As we adopted more rules into Hendrix, we recognized that understanding the JSON format structure was not straightforward. To overcome this challenge, our tools team built a UI to visualize the rules configuration. It significantly improved the overall experience of understanding and debugging rules. Here is a sample visualization of our mobile plan availability rules:

Visualization is just the first step in our endeavor to make this a truly self-service platform. The long-term goal is to support complete rule lifecycle management (edition/auditing/validation) via the UI tool.

Build Confidence with Validation Infrastructure

The move towards a rule-based platform shifted a lot of assumptions around change management and deployment. The legacy paradigm involved a fixed process in applying code changes and service release can take a couple of days. With the introduction of external rules, the platform enabled our stakeholders to make near-real-time changes to business flows. It reduces the turnaround time from days to a few hours.

But with great power comes great responsibility. Ensuring the SKU catalog and the associated rules’ correctness is exceptionally critical for the platform’s long-term stability. Errors in pricing will have a direct impact on our members. To protect the integrity of rules and empower stakeholders to make changes, we built a comprehensive infrastructure that implements a series of validation and verification guardrails. The primary goals of the validation infrastructure are as follows:

  • Rule change release workflow: Establish a scalable workflow to ensure rule changes get the expected outcome from the beginning of the pull request to the final deployment stage.
  • Snapshot and auditability: Expose mechanisms to capture a holistic snapshot of SKU rules resolution for auditing.
  • Production alerts: Create an exhaustive set of alerts to detect anomalies and react to them quickly.

Rules are just another representation of code, so the best practices that apply to code management should also apply to rules. For each rule change pull request, we also require the author to include unit-tests to ensure correctness and prevent future changes from breaking the current one unnoticed. Unit-tests are categorized with the same rules group concept. Below is an example from the stabilized rules test that mobile plan is available in India:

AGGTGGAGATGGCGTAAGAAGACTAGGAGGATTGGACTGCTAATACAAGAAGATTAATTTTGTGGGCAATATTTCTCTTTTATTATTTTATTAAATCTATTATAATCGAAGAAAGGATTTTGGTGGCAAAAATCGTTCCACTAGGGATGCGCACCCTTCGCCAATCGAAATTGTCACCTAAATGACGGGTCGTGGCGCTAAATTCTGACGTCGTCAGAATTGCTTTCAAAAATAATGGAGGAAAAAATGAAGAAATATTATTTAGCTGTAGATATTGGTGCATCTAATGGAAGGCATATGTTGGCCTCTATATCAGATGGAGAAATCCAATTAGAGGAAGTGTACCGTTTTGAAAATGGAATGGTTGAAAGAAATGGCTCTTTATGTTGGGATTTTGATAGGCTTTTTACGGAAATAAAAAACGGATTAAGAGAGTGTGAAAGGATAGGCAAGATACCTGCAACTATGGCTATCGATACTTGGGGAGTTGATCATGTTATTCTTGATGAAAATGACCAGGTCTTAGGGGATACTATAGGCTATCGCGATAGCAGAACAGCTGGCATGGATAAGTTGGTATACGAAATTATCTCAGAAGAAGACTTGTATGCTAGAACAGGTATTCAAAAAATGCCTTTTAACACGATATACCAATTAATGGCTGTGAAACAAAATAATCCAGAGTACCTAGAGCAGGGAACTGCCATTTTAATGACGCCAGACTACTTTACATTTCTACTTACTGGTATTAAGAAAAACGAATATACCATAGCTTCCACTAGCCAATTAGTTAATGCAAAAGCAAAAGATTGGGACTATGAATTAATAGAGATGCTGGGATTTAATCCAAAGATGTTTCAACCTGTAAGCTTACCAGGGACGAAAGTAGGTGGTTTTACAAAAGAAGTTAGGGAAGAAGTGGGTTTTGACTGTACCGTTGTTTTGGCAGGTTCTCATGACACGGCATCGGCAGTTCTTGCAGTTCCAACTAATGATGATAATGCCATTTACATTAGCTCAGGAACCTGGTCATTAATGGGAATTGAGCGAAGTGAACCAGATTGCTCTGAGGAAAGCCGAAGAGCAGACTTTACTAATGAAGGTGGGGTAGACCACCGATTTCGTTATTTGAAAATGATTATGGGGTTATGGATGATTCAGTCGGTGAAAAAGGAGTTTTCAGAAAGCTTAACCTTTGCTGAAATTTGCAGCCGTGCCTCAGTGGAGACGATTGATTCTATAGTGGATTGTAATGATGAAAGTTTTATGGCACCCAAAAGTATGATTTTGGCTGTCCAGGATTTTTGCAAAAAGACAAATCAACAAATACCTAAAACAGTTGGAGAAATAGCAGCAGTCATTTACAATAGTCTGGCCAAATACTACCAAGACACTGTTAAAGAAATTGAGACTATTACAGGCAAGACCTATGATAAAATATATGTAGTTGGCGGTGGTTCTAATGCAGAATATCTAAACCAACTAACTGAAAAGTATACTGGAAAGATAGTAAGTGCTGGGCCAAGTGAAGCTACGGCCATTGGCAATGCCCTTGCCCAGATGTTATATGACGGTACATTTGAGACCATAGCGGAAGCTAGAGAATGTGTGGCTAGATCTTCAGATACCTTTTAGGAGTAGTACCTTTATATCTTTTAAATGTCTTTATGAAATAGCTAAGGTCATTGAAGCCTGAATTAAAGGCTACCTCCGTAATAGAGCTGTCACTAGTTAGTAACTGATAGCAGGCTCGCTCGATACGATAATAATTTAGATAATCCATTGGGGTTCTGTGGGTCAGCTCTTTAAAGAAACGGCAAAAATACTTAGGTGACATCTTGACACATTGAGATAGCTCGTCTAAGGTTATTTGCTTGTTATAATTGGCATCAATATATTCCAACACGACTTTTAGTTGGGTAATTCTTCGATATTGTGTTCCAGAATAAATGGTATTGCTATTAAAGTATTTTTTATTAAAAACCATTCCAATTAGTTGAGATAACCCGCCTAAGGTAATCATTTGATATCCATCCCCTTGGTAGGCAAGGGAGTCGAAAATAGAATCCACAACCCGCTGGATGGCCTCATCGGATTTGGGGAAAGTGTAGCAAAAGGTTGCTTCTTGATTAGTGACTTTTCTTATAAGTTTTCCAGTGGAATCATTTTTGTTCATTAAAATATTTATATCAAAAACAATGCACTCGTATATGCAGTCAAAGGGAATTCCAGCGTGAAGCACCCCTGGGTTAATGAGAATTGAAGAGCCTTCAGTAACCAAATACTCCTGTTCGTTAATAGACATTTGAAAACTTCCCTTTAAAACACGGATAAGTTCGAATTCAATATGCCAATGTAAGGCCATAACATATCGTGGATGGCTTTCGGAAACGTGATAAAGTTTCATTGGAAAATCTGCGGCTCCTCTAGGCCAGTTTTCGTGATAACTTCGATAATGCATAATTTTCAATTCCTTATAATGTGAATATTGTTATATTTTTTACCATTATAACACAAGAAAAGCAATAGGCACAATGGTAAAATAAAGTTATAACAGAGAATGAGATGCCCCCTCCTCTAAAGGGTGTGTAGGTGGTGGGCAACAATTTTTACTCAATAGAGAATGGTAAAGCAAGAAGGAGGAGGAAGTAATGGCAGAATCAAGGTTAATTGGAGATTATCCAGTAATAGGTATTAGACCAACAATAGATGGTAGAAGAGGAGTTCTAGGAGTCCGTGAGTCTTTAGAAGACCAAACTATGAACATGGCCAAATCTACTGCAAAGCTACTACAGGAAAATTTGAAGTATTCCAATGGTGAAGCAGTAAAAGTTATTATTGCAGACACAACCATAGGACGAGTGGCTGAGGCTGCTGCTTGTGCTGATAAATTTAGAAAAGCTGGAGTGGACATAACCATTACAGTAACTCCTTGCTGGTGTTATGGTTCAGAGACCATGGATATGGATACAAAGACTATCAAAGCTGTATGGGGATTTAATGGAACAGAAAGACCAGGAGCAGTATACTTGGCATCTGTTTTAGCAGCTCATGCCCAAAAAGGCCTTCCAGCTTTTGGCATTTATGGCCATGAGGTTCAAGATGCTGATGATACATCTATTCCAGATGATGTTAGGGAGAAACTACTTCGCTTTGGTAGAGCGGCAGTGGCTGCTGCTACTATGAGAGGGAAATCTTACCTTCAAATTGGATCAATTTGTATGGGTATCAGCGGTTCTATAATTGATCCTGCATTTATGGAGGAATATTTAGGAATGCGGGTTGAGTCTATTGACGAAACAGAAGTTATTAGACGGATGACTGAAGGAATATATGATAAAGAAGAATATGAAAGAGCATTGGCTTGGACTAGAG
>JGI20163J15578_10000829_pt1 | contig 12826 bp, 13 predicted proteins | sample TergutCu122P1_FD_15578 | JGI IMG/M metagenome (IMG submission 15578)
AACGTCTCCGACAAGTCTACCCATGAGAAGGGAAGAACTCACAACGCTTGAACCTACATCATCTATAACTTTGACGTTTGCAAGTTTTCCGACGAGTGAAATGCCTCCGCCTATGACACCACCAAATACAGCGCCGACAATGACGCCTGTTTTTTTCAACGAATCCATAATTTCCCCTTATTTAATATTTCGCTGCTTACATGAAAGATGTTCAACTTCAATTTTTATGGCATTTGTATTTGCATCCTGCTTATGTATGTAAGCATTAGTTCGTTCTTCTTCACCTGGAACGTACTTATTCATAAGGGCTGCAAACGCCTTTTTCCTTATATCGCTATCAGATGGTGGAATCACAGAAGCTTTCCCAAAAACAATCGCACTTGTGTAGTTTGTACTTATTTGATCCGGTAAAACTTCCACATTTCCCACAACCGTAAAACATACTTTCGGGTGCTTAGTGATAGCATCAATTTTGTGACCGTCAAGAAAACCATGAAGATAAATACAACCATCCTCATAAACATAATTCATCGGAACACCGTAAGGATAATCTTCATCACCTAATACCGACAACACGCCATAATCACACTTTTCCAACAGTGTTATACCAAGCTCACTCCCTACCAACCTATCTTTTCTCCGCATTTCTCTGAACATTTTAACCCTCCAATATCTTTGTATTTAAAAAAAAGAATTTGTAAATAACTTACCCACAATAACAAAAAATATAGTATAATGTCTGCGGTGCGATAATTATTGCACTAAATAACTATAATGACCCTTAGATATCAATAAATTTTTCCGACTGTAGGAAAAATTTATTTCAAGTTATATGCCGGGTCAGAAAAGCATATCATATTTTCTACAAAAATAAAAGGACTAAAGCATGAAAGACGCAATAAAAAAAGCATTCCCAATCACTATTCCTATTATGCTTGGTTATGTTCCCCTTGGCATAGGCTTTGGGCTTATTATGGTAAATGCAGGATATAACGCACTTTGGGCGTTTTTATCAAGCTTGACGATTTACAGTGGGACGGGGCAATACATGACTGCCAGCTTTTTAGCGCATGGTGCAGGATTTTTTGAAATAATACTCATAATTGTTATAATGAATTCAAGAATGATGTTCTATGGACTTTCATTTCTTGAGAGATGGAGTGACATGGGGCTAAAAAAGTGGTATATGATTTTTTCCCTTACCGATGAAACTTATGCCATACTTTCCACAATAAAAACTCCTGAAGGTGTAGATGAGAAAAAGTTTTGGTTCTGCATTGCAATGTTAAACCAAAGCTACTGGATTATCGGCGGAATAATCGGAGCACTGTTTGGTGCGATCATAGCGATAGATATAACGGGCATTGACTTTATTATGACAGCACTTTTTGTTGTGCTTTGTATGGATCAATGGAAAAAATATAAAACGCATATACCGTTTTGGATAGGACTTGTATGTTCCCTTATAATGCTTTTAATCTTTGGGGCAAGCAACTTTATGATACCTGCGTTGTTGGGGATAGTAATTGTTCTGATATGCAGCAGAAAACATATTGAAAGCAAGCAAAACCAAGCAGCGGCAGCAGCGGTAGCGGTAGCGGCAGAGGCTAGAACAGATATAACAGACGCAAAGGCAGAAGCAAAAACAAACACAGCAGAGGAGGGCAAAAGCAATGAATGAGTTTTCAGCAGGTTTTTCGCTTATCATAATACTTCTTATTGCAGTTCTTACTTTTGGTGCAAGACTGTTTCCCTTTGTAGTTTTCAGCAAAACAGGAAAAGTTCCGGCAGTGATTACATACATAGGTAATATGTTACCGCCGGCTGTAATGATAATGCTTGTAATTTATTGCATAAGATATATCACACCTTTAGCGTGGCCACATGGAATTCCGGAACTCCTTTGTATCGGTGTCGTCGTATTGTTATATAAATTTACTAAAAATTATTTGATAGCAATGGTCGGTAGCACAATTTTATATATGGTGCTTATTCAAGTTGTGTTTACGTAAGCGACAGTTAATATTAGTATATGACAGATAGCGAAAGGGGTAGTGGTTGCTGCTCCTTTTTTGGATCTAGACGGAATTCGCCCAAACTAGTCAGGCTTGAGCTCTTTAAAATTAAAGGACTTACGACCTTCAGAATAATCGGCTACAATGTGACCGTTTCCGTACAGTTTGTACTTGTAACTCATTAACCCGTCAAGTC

test: "testMobilePlanAvailableIndia",
context: {
request: [
key: "country",
value: "IN",
assertions: {
plans: [Mobile, Basic, Standard, Premium],

The second component of the validation infrastructure is the audit framework by leveraging our big data platform. Every rule change triggers a pipeline (spark job) that takes a snapshot of various SKUs’ current state with the latest rules. The framework carries out a differential analysis against the preceding version of the snapshot to quickly identify unintended bugs in rule changes. Additionally, the results are stored in a Hive table for auditing purposes.

The last and the most crucial piece of the validation ecosystem are the production alerts. These alerts are built around Netflix’s vast real-time monitoring infrastructure and focus on ensuring that our members, across the world, are getting the expected SKUs. These alerts enable us to quickly flag anomalous trends and notify on-call engineers for speedy resolution. It provides an additional safety layer, which is critical, given the platform’s size and complexity.

With the validation infrastructure providing enhanced reliability for the SKU platform, both Membership engineers and stakeholders can confidently change SKU rules. The diagram below summarizes the complete SKU rule change release workflow.

What’s Next?

We had tremendous success with the new rule-based SKU platform. Engineering efficiency took a significant boost that sped up the operation from weeks of collaboration to few days of effort for AB experiment and product launch. Stakeholders are empowered to make changes to rules reliably thanks to the comprehensive validation infrastructure. Moreover, we are committed to more platform enhancements like better rules debugging experience, one-stop UI for rules management, and continuously evaluating other membership domains’ opportunities to adopt rule-based solutions.

If you have experience or planning to build a rule-based application, we’d love to hear it. We value knowledge sharing, and it’s the drive for industry innovation. Please check our website to learn more about our work building a subscription business at Netflix Scale. Lastly, if you are interested in joining us, Membership Engineering and Revenue Growth Tools are hiring!

Building a Rule-Based Platform to Manage Netflix Membership SKUs at Scale was originally published in Netflix TechBlog on Medium, where people are continuing the conversation by highlighting and responding to this story.